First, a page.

Navigating within an odor plume is a complex task due to unpredictable changes in odor concentration. The algorithms used by organisms to navigate the odor plume remain mysterious and how the brain solves this complex sensorimotor task key to escaping, mating and eating is unknown (1). The problem is challenging because it requires parallel monitoring of: 1) brain activity in multiple brain regions in the freely moving animal, 2) odor plume dynamics, 3) sniffing and 4) animal motion. While optical imaging is an attractive solution, imaging neural activity in multiple brain regions in the freely moving animal is currently impossible with either commercial or custom miniscopes (2). Members of our Odor Plume Neurophotonics (OPeN) interdisciplinary team developed a novel two photon fiber-coupled microscope for 3D imaging of brain activity in the freely moving mouse under funding from an NIH BRAIN U01 and an NSF NCS:FOUNDATIONS grant (3)(Bright, Gibson, Gopinath and Restrepo) and quantified realistic odor environments in the laboratory to explore algorithms used for odor-guided navigation under funding by an NSF Ideas Lab ?Cracking the Olfactory Code? (Crimaldi)(4). Here, we leverage the extensive expertise of the team to crack the circuit basis for odor plume navigation. We will develop a multi-site miniature 3-photon fiber coupled microscope (3P-FCM) to record neuronal activity in four brain sites in two planes of view. In addition, OPeN will develop a portable photoionization (PID) sensor to detect the odorant concentration at the nostril as the animal navigates the odor plume. Finally, OPeN team members will develop a Bayesian analysis method to decode odor plume navigation from neural activity. The OPeN advisory board includes faculty from universities such as Cornell University and the University College of London, and will include two Directors of NSF NeuroNex Hubs. Here we ask for funds for one year of post-baccalaureate training for Mr. Jos Riguero, who recently graduated from the University of Colorado Denver with a Bachelor's degree in Psychology with an emphasis in neuroscience. Jos was a student in our NIH ENDURE BRAiN program and is keenly interested in Ph.D. graduate education in neuroscience. The one year post-back training will strengthen Mr. Riguero's competitiveness as an applicant for graduate programs in neuroscience and will provide him with professional training to further help him be a solid neuroscience Ph.D. student.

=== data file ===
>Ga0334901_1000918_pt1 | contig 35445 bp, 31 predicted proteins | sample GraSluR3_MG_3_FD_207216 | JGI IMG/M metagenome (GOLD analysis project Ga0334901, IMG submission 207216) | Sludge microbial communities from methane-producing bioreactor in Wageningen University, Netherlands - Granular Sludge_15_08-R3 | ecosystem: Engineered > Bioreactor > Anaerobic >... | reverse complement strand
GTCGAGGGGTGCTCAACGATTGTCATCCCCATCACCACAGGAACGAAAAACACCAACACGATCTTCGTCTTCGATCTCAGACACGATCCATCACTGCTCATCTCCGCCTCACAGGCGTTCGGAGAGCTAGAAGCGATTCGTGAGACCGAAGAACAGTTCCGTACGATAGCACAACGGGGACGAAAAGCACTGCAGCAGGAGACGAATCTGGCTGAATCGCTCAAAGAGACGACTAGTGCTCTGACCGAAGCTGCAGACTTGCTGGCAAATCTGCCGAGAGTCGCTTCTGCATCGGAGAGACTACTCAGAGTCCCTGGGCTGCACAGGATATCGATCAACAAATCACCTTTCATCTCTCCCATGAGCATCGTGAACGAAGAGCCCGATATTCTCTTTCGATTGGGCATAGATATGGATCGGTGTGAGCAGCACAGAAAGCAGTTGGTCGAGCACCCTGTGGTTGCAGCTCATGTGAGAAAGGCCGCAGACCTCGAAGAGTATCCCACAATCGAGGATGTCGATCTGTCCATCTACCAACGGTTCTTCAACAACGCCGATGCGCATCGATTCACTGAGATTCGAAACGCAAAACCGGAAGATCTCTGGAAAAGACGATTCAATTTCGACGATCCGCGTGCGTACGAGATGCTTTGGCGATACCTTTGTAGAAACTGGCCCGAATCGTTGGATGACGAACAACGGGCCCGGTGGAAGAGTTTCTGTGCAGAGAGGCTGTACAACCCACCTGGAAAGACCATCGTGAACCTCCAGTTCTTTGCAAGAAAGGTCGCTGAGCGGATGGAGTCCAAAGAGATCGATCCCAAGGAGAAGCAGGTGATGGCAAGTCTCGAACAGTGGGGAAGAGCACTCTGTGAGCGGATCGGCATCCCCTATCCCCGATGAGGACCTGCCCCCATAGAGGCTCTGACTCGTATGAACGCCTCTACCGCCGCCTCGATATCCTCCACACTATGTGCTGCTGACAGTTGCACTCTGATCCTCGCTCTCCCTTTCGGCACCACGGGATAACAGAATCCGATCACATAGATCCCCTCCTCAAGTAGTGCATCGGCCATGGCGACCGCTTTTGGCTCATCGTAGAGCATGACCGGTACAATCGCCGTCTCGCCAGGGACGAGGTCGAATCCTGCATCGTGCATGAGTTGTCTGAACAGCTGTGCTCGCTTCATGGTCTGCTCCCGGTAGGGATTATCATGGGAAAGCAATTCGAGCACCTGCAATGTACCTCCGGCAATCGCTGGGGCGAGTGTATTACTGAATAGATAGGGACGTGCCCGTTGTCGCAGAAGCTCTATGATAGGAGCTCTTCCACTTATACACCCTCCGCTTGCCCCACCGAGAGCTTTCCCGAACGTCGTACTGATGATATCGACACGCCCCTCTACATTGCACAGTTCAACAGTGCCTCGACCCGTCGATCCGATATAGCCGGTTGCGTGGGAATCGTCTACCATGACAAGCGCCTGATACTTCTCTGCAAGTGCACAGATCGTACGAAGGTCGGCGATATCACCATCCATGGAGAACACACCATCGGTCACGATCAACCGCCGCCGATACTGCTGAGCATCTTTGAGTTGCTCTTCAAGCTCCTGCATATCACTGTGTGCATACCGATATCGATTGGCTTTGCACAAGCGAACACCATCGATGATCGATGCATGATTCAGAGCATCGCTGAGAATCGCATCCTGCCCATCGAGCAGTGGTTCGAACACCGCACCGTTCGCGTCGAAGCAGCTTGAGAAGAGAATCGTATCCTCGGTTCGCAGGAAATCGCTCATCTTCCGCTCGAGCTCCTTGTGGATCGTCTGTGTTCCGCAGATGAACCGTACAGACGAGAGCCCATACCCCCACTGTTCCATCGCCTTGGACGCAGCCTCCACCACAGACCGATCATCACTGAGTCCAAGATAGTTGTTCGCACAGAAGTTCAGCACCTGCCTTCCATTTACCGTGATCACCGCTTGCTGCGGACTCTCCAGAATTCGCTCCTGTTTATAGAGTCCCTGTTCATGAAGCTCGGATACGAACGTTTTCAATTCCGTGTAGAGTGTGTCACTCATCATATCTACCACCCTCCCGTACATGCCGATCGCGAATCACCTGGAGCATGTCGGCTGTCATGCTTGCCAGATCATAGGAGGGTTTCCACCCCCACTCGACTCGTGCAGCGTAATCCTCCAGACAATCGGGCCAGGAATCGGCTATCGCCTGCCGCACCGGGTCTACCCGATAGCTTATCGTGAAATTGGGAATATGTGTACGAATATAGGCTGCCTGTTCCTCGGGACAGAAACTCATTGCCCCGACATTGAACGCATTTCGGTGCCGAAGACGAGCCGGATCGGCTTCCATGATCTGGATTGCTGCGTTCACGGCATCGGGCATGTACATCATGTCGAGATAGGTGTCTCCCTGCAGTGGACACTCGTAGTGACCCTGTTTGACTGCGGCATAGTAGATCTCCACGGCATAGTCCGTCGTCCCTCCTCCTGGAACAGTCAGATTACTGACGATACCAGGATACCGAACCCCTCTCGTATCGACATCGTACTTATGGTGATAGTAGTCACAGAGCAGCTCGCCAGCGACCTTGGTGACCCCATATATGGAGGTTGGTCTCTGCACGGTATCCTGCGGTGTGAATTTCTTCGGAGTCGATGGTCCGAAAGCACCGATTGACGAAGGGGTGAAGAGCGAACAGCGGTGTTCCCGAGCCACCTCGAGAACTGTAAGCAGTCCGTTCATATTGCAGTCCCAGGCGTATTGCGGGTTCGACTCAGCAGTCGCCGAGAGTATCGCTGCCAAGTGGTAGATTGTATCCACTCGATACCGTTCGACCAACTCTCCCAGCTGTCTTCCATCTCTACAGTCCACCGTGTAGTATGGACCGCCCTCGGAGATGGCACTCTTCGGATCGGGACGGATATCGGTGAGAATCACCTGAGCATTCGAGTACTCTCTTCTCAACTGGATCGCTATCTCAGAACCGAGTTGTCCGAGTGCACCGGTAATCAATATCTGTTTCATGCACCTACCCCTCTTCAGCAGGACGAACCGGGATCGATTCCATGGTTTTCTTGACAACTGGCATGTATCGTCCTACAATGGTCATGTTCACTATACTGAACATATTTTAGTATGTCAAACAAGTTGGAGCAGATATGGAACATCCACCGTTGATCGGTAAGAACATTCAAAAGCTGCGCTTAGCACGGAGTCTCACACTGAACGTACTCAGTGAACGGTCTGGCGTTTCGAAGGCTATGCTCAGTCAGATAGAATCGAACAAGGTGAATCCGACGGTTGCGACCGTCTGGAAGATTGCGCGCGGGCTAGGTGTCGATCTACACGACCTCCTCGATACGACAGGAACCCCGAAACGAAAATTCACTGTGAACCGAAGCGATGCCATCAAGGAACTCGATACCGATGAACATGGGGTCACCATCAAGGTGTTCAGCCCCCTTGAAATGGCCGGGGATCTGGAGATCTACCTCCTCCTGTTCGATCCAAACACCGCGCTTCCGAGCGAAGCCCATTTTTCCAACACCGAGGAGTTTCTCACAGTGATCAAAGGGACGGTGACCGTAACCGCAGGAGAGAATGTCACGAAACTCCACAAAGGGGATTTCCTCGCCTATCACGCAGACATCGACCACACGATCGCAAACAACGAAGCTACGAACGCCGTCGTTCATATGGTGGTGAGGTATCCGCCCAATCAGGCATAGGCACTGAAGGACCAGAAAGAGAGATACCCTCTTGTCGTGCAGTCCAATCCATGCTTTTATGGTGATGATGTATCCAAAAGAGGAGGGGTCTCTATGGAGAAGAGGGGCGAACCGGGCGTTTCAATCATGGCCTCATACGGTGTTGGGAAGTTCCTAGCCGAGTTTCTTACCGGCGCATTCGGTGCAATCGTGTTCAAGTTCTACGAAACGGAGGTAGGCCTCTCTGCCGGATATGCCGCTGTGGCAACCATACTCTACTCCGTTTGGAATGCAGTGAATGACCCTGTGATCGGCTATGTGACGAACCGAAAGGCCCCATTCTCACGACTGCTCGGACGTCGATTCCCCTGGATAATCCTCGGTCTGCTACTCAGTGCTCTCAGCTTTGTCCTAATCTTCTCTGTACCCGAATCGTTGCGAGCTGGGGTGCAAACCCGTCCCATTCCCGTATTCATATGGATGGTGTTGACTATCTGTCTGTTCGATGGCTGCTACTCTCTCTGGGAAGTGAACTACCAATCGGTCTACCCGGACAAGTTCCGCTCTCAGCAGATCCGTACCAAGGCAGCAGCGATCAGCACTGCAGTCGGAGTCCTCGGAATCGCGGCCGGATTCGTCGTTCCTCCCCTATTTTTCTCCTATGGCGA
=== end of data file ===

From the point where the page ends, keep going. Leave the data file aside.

Public Health Relevance

The recent development of novel methods to record neural activity in large populations of neurons in diverse brain areas has made it evident that a key aspect of understanding brain function is studying the participation of distributed brain circuits during naturalistic complex behaviors. Currently there is a limited ability to record from large numbers of neurons in multiple brain regions in a freely behaving animal. In addition, analytical tools to study complex behaviors is nascent. This proposal will make an important contribution to the understanding of brain function by critically using newly developed miniature microscopes and analytical methods to evaluate circuit activity in multiple brain areas in odor plume navigation, a well-characterized naturalistic behavior.

National Institute of Health (NIH)
National Institute of Neurological Disorders and Stroke (NINDS)
Multi-Year Funded Research Project Cooperative Agreement (UF1)
Project #
Application #
Study Section
Program Officer
David, Karen Kate
Project Start
Project End
Budget Start
Budget End
Support Year
Fiscal Year
Total Cost
Indirect Cost
University of Colorado Denver
Schools of Medicine
United States
Zip Code